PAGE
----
In a small room that could barely fit half of the state legislators who were visiting Williston on Monday, Oct. 4, for an Interim Education Committee hearing, those self-same lawmakers heard about how 2,000 seedlings will be grown under light trays for next spring.

The task will not only be done in a tight space, but in a tight rotation with a study that plant pathologist Dr. Audrey Kalil is leading to look at how long pulse crop rotations should really be to keep disease pressure down.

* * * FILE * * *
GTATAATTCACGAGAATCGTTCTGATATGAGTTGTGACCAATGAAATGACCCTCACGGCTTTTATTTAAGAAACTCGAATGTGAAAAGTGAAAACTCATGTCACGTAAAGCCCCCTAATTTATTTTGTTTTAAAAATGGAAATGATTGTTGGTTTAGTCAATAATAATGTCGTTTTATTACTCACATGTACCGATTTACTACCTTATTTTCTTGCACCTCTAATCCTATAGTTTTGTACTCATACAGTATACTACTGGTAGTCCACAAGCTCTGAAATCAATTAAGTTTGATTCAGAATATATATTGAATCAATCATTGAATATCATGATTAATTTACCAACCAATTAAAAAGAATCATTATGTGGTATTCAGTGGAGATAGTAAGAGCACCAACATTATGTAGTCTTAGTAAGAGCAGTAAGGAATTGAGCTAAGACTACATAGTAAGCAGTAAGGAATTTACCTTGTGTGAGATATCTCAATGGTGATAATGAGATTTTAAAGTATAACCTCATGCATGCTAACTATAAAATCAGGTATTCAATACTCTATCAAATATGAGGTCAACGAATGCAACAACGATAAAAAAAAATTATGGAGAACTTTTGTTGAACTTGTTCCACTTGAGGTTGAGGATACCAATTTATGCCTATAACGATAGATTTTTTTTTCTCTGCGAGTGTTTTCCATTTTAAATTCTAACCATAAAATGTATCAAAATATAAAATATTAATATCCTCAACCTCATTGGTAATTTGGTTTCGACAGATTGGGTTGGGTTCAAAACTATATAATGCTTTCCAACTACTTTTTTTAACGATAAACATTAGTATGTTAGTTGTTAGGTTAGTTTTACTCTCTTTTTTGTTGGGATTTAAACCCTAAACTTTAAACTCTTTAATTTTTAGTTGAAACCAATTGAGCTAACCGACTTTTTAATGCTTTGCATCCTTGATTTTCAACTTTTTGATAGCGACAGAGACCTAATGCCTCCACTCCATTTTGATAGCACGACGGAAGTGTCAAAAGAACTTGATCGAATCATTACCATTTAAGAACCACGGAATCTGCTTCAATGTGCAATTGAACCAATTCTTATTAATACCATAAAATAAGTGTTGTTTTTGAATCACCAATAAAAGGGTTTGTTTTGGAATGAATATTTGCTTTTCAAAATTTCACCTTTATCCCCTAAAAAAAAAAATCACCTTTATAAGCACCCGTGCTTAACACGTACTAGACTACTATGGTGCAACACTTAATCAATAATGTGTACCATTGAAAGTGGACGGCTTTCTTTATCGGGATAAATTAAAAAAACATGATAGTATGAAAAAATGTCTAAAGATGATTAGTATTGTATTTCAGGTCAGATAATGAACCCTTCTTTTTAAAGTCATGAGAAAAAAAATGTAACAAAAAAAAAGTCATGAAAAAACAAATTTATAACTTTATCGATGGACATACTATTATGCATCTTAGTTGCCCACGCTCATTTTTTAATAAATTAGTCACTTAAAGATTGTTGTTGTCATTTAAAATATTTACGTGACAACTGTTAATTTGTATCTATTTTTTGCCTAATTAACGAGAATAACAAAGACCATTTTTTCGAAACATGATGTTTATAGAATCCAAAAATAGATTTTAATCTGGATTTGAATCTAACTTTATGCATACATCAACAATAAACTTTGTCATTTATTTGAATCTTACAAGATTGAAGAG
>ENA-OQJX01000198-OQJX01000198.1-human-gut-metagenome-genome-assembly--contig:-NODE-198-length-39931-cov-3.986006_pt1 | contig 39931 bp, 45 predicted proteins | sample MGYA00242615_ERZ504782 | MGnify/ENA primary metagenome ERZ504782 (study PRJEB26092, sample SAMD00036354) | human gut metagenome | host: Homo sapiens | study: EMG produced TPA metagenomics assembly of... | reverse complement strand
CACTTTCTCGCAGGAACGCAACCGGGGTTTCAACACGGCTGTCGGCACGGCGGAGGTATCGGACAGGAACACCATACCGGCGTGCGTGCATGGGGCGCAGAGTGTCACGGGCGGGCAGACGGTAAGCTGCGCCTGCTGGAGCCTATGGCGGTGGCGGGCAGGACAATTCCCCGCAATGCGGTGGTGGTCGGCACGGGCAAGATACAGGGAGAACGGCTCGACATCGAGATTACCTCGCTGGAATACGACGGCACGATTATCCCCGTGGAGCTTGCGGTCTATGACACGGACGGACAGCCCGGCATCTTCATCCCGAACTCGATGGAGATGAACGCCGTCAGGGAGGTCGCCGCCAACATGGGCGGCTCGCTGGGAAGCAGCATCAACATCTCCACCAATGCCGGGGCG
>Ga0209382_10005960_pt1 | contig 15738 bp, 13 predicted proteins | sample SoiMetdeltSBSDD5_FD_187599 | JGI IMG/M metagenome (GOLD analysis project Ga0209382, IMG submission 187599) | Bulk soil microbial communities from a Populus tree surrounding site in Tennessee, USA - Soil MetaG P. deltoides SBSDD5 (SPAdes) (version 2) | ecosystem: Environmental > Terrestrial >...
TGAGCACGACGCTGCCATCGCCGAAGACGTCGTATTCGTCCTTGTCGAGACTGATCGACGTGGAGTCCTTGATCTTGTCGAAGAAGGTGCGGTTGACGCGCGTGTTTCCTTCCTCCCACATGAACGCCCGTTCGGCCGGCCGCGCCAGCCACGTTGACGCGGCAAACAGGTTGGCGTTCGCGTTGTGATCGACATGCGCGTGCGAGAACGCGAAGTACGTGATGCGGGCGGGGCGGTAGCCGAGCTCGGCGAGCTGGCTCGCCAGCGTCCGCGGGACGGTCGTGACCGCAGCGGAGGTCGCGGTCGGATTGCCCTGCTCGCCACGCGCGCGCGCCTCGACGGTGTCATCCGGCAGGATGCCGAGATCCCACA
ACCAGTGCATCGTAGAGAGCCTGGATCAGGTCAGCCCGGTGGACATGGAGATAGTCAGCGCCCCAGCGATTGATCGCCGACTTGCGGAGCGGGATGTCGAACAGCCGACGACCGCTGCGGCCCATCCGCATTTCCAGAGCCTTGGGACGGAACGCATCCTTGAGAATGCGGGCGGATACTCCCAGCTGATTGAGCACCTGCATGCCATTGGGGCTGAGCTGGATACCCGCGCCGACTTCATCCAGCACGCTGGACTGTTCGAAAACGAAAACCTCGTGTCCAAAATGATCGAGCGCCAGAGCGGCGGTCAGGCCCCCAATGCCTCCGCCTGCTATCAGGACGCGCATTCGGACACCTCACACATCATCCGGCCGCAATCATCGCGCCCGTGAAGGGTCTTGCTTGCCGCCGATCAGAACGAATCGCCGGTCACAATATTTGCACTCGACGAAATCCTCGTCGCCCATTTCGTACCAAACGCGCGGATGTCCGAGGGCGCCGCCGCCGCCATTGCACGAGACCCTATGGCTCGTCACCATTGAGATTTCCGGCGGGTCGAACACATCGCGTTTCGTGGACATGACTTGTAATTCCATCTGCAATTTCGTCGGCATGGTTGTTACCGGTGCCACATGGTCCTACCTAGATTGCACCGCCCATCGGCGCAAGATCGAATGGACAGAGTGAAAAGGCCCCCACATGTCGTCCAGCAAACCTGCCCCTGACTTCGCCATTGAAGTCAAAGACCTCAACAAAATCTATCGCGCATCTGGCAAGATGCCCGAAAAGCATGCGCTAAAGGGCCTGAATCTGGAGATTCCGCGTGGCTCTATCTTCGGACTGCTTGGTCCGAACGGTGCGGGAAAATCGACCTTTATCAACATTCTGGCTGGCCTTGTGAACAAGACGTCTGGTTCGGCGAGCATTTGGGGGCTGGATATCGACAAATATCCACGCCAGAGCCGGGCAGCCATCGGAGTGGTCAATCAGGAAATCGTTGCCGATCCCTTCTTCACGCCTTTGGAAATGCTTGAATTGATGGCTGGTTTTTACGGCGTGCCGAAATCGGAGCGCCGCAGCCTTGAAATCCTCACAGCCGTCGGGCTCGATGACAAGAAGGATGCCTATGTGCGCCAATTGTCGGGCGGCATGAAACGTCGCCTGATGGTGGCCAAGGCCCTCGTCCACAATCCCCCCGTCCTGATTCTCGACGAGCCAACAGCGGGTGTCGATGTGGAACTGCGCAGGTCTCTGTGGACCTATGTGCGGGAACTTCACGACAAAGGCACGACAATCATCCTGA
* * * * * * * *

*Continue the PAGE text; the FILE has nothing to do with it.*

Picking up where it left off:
Timing is everything. Kalil will have just enough time to finish her study, before horticulturist Kyla Splichal will need to take over the light tables for her seedlings.

It’s just one

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